Co-morbid anxiety or lifestyle factors did not explain our results. Overall, participants taking antidepressants (with or without current depression) had significantly lower measures of HRV than controls; whereas depressed individuals not taking antidepressants did not differ significantly from controls on all measures of HRV. This suggests that antidepressants rather than depression are responsible for the lower measures of HRV observed in our participants. If depression was responsible, we might have expected the remitted group to have superior measures of HRV compared to participants who were currently depressed but not taking antidepressants, particularly given some evidence that suggests antidepressants may reverse reductions in HRV associated with depression (Lavretsky et al. Reference Lavretsky, Lesser, Wohl and Miller1998; Touyz, Reference Touyz2005). This is not what we observed, in fact; the remitted group had the lowest measures of HRV observed in our study. Of course it must be acknowledged that some participants in our remitted group may have been taking antidepressants for conditions other than depression (anxiety, sleep problems, pain) and this could have impacted our findings, particularly the absence of an independent effect depression on HRV. Nevertheless, our results imply that antidepressants are associated with lower HRV in older adults. It has recently been hypothesised that low HRV may be a ‘trait’ rather that ‘state’ marker of depression (Brunoni et al. Reference Brunoni, Kemp, Dantas, Goulart, Nunes, Boggio, Mill, Lotufo, Fregni and Bensenor2013). Our findings do not provide strong support for this hypothesis in older adults, since participants with depression who were not taking antidepressants had measures of HR and HRV that were in most cases similar to controls and in regression analysis depression was not associated with significantly lower HRV once antidepressants were considered in the model.

In our study, we compared measures of HRV between controls and participants who were only taking one class of psychoactive medication. This allowed us to examine the effect of individual medication classes on HRV. Overall, we found that participants on antidepressants (SSRIs, TCAs, SNRIs) had lower measures of HRV relative to controls; and those exclusively on SNRIs had the lowest measures of HRV recorded in our study. Although participants on SSRIs have better indices of HRV compared to participants on other antidepressants (TCAs and SNRIs), their measures are still significantly lower that controls on SDNN (p = 0.051) and LF (p = 0.007). The difference was non-significant (p = 0.251) for the HF (parasympathetic) measure of HRV. In SSRI users, low HRV was not accompanied by increased HR, providing support for the proposition (Licht et al. Reference Licht, de Geus, van Dyck and Penninx2010) that SSRI's may have a beneficial effects on sympathetic activity that could counter their negative effects on parasympathetic activity and protect against CVD (Licht et al. Reference Licht, de Geus, van Dyck and Penninx2010).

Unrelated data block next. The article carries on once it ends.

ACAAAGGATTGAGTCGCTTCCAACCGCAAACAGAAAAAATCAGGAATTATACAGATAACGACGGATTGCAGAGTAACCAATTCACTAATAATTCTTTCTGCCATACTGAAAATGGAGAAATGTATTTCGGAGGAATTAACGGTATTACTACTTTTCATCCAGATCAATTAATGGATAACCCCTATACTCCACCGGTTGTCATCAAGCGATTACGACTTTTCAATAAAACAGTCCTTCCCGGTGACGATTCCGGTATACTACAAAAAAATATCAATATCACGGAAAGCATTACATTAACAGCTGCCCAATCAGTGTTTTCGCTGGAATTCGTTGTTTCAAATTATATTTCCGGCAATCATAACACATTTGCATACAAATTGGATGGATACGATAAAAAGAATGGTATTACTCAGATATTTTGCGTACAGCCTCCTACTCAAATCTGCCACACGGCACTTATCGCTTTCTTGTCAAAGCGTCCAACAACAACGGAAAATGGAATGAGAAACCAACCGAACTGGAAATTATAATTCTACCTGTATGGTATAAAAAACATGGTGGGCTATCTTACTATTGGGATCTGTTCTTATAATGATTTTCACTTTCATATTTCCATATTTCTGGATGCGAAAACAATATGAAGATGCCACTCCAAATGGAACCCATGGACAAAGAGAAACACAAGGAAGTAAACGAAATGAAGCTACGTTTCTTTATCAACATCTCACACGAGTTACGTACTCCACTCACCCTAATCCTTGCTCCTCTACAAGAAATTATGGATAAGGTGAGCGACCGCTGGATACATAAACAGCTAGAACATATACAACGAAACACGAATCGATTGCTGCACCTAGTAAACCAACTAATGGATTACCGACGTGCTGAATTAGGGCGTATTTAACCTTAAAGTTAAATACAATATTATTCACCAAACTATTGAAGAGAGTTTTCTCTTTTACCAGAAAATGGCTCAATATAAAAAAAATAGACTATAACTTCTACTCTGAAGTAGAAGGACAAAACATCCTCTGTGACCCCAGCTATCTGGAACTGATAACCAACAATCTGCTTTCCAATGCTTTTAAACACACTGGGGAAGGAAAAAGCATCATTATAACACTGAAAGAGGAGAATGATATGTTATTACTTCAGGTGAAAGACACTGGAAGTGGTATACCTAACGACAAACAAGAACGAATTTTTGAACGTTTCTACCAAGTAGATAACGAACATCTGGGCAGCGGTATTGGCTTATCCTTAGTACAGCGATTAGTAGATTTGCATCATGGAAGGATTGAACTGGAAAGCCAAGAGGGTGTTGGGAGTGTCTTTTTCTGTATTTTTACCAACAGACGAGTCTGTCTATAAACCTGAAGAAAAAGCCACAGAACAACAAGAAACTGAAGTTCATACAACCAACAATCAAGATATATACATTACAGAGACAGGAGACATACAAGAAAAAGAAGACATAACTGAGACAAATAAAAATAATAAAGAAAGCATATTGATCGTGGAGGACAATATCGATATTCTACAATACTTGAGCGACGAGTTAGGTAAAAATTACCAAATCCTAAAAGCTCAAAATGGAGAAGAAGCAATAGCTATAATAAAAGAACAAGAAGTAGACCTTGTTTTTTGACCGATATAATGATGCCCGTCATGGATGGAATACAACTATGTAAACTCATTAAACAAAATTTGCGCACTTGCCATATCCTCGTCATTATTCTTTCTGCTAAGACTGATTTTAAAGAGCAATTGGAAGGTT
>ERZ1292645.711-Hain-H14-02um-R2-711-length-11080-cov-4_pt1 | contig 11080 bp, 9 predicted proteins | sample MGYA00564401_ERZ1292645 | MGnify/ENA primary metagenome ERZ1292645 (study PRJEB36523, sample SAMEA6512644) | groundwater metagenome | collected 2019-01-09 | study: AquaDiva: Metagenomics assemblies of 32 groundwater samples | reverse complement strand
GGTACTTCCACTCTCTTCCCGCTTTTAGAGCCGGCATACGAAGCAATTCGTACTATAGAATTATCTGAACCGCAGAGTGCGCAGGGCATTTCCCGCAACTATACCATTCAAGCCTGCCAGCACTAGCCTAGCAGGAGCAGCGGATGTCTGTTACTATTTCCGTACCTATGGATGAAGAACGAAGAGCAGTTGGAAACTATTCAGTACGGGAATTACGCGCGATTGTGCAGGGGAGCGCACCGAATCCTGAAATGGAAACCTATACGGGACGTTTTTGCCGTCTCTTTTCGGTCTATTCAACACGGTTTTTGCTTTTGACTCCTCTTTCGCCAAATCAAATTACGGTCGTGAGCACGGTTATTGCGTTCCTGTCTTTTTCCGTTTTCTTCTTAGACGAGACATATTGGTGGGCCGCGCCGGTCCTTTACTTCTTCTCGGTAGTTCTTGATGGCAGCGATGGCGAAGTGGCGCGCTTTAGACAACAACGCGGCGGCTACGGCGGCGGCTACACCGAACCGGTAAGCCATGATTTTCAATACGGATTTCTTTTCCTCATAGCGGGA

Overall, our results imply that HRV is not reduced in older adults with depression. In univariate analysis, depression was associated with reduced HRV; however, the association lost significance once antidepressant medications were included in the model. All antidepressants were associated with reduced measures of SDNN – our overall measure of HRV. SNRIs and TCAs were associated with reduced HF (parasympathetic) while only SNRIs were associated with significantly reduced LF (predominantly sympathetic). As a result, the hypothesis that reductions in HRV observed in depression are driven by the effects of antidepressants (Licht et al. Reference Licht, de Geus, Zitman, Hoogendijk, van Dyck and Penninx2008) is supported by our findings. HRV functioning is strongly age dependent, so our inferences must be constrained to older adults since the impact of depression on HRV may vary across age cohorts. In light of this, the findings of Kemp et al. (Reference Kemp, Quintana, Gray, Felmingham, Brown and Gatt2010b , Reference Kemp, Quintana, Felmingham, Matthews and Jelinek2012) although in conflict with the findings of our study may also be true and reflect a differential relationship between depression and HRV in younger aged adults. In addition, floor effects of age on HRV could have limited our ability to detect reduced HRV due to depression from that due to normal aging and in this context our significant findings relating to antidepressants and HRV do appear robust.